The VirtualBox logo, licensed under GPLv2

Immutable virtual machines with virtualbox

3 minutes read, 677 words
Categories: virtualization
Keywords: VirtualBox immutable virtualization

From time to time I need to use some Windows-only program.

And from time to time, those programs are also relatively old.

Normally I would first try the application under WINE. If it does not work, last time I even tried the newest version of ReactOS.

The last and normally infallible approach is starting a virtual machine with Windows.

It always feels like an abuse of resources.

For running a program, I need to "throw away" 50 GB of spaces, consume 2 GB of RAM and so on.

Yes, the hardware might be getting cheaper and cheaper, but systems are not getting faster and faster. Also, people advocating the new hardware prices are not paying or upgrading my machine, so excuse me if I’m trying to use my resources in a better way.

I have an old Windows XP Professional SP3 iso (wow, only 600MB) and installed the system in VirtualBox.

As Windows XP is an OS from 2000, system requirements are completely different. 512 MB of ram and a 10GB disk are much more than enough for the operating system.

Actually, the freshly installed copy used less than 2 GB of space and used less than 128MB of ram. Nothing compared to what Windows 10 needs today.

I could even complete the registration, even after 5 years the system has been discontinued.

But the point of this article is not about retro-computing.

The first issue was how to secure the operating system, as the application required an internet connection, even if I would use it only for a couple of minutes.

A feature I did not know about VirtualBox, is that it’s possible to create a immutable drives.

The process works on any guest system.

For the operating system, nothing changes. It can read and write on the virtual disk as before. After shutting down the system, VirtualBox will restore the previous state of the disk.

Thus, even if the system gets infected, or more generally if I manage to screw the virtual machine or do not need to store/change its status, I do not need to "manually" create and restore snapshots.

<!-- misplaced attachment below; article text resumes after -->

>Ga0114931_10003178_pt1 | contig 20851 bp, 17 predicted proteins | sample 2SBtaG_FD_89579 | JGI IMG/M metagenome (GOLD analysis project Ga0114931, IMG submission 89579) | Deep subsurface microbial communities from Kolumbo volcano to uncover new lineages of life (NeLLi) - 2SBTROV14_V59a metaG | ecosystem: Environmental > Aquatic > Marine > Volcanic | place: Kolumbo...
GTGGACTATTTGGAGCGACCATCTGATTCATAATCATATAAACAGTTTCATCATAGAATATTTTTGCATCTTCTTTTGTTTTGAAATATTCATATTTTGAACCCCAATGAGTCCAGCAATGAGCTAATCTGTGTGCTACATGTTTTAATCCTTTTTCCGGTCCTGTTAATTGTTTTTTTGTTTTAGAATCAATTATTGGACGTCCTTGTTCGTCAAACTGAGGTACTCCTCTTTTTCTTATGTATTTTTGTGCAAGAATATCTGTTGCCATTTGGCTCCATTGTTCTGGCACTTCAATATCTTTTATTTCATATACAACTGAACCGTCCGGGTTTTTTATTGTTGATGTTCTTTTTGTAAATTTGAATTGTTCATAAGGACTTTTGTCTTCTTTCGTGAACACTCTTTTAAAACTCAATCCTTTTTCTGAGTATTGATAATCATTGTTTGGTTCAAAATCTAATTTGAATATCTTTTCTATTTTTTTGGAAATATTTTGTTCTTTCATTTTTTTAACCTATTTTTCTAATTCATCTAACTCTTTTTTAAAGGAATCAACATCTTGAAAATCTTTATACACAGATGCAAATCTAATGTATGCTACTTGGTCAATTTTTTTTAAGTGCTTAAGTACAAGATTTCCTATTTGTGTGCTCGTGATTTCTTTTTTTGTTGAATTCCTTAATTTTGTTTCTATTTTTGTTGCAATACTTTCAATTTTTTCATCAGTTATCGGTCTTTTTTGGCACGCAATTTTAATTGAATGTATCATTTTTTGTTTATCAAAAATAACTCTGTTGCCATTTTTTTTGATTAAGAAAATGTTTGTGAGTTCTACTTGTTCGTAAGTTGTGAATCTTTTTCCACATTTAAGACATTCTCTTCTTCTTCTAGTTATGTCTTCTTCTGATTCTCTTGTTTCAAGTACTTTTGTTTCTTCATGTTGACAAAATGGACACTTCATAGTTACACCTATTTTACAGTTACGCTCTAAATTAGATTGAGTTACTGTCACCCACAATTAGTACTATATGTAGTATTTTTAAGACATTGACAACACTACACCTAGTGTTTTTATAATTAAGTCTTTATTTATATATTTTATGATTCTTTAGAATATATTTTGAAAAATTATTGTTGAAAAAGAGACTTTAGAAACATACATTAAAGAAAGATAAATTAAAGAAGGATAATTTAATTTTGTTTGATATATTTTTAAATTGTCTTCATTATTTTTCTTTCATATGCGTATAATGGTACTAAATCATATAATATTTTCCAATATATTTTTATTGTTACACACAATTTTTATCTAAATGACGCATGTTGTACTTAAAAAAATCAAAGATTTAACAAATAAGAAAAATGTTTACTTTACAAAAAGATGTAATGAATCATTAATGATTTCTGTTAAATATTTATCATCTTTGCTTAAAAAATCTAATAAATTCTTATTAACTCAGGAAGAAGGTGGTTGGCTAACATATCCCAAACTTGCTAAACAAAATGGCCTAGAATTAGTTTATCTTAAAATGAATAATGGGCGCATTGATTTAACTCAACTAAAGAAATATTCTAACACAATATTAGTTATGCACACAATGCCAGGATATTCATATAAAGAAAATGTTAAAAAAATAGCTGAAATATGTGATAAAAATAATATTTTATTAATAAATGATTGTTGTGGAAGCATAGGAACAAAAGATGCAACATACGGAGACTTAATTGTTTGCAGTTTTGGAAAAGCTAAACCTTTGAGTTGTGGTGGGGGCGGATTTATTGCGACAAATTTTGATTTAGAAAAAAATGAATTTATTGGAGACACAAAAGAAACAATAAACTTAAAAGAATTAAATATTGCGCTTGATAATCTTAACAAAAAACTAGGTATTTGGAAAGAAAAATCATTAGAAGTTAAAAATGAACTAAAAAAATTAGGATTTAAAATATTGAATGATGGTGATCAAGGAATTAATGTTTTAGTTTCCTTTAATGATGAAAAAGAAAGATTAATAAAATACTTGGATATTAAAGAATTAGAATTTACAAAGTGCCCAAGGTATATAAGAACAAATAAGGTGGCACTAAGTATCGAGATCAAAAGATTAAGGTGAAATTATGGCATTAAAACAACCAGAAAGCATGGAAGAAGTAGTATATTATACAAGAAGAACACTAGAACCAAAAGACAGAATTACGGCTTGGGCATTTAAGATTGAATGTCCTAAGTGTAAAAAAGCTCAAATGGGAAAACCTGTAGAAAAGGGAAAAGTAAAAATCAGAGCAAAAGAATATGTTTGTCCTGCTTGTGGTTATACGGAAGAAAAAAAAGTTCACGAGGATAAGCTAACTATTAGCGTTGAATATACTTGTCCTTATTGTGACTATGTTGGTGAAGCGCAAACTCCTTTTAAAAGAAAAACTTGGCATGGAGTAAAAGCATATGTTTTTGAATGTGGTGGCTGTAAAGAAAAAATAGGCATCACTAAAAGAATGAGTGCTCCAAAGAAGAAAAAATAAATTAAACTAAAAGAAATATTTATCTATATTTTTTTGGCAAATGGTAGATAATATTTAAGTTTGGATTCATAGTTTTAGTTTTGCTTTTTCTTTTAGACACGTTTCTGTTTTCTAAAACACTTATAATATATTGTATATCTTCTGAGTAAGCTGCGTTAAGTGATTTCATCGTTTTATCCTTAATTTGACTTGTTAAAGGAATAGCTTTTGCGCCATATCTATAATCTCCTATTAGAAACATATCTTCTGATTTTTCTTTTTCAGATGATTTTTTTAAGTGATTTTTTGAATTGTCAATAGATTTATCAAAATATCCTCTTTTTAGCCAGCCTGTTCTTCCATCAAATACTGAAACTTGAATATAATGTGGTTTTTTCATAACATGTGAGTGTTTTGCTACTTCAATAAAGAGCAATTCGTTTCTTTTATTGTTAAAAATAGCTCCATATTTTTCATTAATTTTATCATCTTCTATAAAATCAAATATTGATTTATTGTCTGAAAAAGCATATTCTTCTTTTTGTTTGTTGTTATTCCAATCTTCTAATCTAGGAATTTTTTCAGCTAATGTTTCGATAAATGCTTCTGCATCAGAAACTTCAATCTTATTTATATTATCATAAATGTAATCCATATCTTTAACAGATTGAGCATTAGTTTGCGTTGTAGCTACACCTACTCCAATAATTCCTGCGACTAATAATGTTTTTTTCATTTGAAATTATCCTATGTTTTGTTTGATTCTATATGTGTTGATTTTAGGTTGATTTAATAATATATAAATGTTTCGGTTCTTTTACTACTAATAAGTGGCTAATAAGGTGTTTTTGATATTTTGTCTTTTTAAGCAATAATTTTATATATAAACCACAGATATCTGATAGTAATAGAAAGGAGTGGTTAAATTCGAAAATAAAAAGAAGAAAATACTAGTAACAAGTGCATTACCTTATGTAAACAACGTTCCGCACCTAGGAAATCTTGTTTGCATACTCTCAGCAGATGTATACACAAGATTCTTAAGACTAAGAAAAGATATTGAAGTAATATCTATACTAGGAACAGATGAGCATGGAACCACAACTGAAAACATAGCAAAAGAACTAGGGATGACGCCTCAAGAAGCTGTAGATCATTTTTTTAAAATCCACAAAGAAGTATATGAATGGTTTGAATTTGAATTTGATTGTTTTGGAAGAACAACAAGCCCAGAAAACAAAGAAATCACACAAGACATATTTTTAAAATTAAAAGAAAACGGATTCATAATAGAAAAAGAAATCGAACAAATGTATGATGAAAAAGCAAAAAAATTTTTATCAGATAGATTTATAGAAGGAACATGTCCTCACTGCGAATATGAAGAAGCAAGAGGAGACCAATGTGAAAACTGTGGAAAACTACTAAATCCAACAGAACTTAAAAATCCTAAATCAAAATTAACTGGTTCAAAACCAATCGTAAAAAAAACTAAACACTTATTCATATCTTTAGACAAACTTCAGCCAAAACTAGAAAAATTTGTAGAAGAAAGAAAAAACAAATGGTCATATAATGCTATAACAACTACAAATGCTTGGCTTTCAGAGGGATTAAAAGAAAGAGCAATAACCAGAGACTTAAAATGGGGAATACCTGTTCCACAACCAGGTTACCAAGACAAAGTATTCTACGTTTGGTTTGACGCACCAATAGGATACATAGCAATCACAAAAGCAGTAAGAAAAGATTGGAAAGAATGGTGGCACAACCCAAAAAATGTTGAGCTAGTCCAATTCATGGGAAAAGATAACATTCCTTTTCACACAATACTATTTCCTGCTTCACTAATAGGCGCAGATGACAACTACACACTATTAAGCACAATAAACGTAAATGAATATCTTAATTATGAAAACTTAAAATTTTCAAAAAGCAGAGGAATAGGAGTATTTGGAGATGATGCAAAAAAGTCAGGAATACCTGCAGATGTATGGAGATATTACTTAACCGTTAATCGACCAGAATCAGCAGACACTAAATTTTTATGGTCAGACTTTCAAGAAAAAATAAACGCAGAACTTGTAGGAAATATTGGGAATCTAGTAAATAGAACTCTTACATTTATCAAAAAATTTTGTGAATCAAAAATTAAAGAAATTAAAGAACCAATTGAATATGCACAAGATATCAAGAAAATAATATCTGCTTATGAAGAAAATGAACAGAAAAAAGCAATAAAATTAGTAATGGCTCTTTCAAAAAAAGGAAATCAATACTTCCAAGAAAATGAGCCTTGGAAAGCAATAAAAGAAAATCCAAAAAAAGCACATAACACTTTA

The first step is to detach the disk from the virtual machine, this is done from the "Settings", "Storage" properties. In the upper left corner, it is possible to notice that the disk is not marked as immutable.

normal disk
Figure 1. VirtualBox - storage view with a normal disk

From the "Virtual Media Manager", select the disk, and change the "Type" from the dropbox the value from "Normal" to "Immutable". Apply the changes and close the window.

media manager
Figure 2. VirtualBox - media manager

Now add a new disk to the virtual machine, when asked, "Choose an existing disk", and select the desired virtual disk.

VirtualBox - add disk

add disk

From the "Storage" properties, the disk should be labeled as immutable.

immutable disk
Figure 3. VirtualBox - storage view with immutable disk

Similarly, remove the disk, change the property, and readd the disk, these changes can be reverted.

It is important to detach and reattach the disk, otherwise what is described in the GUI might not be the actual settings, causing confusion.

Behind the scenes, Virtualbox uses a snapshot of the virtual disk.

As the virtual machine gets reset after every shutdown, if you have any data to save, save it in the shared drive, otherwise, it will be wiped.

It is possible to edit the disk properties from the "Virtual Media Manager" while it is attached. The properties of the disk where are shown consistently in the VirtualBox interface, but the disk will not change from "immutable" to "normal", as the virtual machine will be attached to the snapshot that was created when the disk was set to immutable.

Long story short, to avoid any type of surprises:

  1. Detached the virtual disk

  2. Make the virtual disk immutable (or normal if it was immutable) from the Virtual Media Manager.

  3. Reattach the virtual disk.

If you’ve got an inconsistent state (disk is normal, but changes do not persist a shutdown)

  1. Detached the virtual disk

  2. remove unused disk snapshots from "Virtual Media Manager"

  3. Reattach the virtual disk.

Do you want to share your opinion? Or is there an error, same parts that are not clear enough?

You can contact me here.